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Let's celebrate those who made a difference in Kenya this year

Kamotho Waiganjo
 IEBC Chairman Wafula Chebukati speaks during a past meeting at the Bomas of Kenya. [Jonah Onyango, Standard]

This is the last Saturday of 2022. We made it, thanks be to God. This last column of the year is an opportunity to celebrate those that made a difference in our communities and country.  

It being an election year, the bouquets and barbs are this year dedicated to persons who were involved in the elections. My first bouquet goes to the IEBC as an institution. In the heat of disputed presidential elections, it is easily forgotten that this much-maligned body undertook over 46,000 mini-elections in far-flung villages in Kenya.

The logistical infrastructure required to pull this off is like executing a war. And while IEBC has made numerous mistakes in previous elections, the quality of the polls has improved over time.

You will not know this from those who lost. Instead, review the elections petitions over the years and you will note that fewer elections are being nullified for IEBC’s malpractice.

In this year’s Presidential election, the entire world was impressed that results were posted in the public portal from day one and that these results tallied with those finally announced. Chairman Wafula Chebukati and the thousands of unsung heroes, including the choir that braved the Bomas chaos, may your tribe increase!

The second bouquet goes to the voters. Firstly, they downplayed the traditional issue of tribe but instead voted across the board for diverse candidates. Hon Raila Odinga got the highest number of votes he has ever received in Mt Kenya while President Ruto was made president by the Bukusu and Mt Kenya votes.

Secondly, the voters in these elections rejected the proposal to “fight the stolen election”. They voted, went home and once results were announced, despite the very small margin between the winner and the loser,  continued with their lives. Receive our hearty appreciation for your maturity!

The final bouquet goes to the seven women who were elected governors, a large jump from the Zero in 2013 and three in 2017. For those of us engaged in politics, we know what it takes to win such a momentous election. Yet you braved it, refused to accept the verbal assaults by our myriad misogynists and finally carried the crown.

You have no idea how that speaks to “valid dreams” for many little girls all over the Nation. Keep the torch burning and ensure that Professor Maathai’s counsel that it is the anatomy above the neck that matters rings true by the way you govern and empower the people.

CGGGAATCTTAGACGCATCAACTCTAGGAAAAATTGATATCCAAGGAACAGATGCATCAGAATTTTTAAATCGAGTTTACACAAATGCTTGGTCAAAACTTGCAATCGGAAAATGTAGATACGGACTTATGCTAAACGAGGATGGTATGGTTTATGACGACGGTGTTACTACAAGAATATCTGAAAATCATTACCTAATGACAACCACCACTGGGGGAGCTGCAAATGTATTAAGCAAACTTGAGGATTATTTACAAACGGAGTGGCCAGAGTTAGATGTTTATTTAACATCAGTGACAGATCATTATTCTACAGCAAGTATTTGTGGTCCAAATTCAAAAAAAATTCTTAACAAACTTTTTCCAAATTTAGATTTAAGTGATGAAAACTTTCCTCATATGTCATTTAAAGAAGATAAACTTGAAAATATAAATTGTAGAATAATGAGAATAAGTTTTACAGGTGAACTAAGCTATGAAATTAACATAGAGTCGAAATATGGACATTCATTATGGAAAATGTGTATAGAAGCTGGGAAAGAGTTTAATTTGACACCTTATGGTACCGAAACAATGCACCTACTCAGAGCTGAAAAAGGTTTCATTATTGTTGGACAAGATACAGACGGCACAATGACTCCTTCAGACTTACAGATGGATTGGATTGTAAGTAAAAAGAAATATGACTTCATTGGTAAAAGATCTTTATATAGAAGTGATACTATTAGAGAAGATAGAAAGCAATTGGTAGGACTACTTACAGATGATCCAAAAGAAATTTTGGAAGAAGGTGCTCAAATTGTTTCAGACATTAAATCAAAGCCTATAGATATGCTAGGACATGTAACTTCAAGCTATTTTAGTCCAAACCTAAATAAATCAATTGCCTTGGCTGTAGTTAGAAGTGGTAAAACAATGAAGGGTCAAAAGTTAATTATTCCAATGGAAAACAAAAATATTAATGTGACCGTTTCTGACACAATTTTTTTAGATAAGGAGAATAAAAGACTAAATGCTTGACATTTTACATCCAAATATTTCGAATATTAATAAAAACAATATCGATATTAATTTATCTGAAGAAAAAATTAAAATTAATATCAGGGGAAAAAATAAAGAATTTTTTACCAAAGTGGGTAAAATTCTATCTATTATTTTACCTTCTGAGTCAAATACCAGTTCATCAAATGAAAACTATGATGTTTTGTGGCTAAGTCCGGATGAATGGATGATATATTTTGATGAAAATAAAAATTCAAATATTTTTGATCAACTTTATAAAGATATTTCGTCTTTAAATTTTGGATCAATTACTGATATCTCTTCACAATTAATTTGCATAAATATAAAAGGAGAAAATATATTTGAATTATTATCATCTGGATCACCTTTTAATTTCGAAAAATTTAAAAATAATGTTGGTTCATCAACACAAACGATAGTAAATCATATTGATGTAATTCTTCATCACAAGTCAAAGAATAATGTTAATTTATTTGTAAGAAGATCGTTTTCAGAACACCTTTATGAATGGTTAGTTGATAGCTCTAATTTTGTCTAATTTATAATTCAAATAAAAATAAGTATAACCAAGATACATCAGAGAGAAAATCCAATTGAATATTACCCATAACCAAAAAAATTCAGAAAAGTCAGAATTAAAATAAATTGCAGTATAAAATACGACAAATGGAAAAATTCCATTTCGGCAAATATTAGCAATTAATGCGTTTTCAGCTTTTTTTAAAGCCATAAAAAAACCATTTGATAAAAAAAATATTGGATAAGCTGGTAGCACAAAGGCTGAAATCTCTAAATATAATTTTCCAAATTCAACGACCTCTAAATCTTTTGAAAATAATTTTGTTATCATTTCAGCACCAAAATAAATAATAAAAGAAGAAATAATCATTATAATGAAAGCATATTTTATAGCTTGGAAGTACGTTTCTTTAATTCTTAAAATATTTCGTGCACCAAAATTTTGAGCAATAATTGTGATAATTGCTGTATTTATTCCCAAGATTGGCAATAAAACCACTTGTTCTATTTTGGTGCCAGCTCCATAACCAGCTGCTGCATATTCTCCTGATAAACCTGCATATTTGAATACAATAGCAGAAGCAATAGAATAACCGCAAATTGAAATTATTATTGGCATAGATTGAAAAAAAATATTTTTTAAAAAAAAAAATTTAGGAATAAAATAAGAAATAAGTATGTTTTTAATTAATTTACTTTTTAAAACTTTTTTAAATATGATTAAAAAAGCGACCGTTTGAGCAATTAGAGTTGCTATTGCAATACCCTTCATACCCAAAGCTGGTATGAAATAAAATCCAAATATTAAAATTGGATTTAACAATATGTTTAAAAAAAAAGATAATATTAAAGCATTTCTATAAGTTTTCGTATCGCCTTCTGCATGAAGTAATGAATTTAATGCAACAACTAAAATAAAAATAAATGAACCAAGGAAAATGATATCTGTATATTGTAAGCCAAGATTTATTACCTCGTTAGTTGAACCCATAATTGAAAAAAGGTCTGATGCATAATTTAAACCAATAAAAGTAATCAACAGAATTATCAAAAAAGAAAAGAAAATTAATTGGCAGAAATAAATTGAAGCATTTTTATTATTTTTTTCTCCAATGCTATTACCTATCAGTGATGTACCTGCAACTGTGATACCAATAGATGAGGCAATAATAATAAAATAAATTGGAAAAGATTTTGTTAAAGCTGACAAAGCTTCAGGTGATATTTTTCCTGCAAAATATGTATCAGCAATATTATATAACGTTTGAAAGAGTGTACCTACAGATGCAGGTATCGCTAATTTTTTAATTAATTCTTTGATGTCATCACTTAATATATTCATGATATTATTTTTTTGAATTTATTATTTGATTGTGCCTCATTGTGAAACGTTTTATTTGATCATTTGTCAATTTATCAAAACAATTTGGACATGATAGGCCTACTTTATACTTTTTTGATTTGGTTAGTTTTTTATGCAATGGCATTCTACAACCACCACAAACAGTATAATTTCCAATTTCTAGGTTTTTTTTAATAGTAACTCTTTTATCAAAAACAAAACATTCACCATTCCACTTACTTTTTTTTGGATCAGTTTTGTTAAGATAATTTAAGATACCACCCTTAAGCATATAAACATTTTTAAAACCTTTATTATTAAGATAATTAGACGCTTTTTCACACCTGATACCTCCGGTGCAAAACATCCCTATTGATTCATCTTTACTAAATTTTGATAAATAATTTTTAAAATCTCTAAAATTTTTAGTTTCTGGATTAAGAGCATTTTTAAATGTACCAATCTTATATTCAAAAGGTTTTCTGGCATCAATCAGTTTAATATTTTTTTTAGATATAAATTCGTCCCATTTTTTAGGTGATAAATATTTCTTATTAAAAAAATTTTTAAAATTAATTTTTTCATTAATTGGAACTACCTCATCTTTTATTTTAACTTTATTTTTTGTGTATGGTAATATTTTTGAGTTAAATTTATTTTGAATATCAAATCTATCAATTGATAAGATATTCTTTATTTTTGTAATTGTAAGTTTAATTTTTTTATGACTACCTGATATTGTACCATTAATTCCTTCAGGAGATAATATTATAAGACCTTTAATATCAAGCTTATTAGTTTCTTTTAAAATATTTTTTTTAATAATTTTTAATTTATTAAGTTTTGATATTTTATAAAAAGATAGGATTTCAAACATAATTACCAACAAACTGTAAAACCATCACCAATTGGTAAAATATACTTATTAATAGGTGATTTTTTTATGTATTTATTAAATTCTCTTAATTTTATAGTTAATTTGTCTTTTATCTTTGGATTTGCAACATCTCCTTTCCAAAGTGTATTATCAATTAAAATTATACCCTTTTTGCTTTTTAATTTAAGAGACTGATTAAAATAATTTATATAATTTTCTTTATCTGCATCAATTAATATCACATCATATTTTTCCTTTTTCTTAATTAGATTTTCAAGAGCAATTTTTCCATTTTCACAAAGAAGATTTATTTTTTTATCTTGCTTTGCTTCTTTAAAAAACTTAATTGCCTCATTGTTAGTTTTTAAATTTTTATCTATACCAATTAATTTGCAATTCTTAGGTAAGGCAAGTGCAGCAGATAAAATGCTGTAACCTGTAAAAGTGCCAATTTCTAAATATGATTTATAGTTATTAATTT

The year would not be complete without a few barbs. The first one naturally goes to those who broke the law so openly during the campaigns. Public resources including the security forces were openly misused for partisan politics. Civil servants openly campaigned for politicians despite laws that prohibit such conduct.

Across the political divide some politicians used violence and intimidation in their campaigns. They remain condemned even if they were allowed to act with impunity. The second barb goes to Members of Parliament who have refused to pass the Campaign Finance Regulations so that we can tame the influence of money in our politics.

Having watched several elections, I am convinced that unless something drastic happens, only the very rich will be able to buy their way into winning elections. Elections in Kenya are way too expensive with all its pollutants in our leadership. While the campaign finance law is not the silver bullet, it will at least put the issue on the national discourse and limit its current excesses.

But parliamentarians, who are the greatest abusers of this lacuna, will have none of it so we remain without a legal framework to manage the scourge. Shame. The final barb goes to the politicians who won and immediately forgot the myriad promises that got them elected.

Our increased voter apathy is courtesy of your kind. While it may be impossible to fulfill all election pledges, a leader worth their name should have the courtesy to go back to the people and explain the challenges, not just hang around waiting for the next season of fake promises.

May your tribe become extinct! Finally, from me and my clan, we wish all my readers a blessed 2023.

Bouquets to you!

 -The writer is an advocate of the High Court of Kenya

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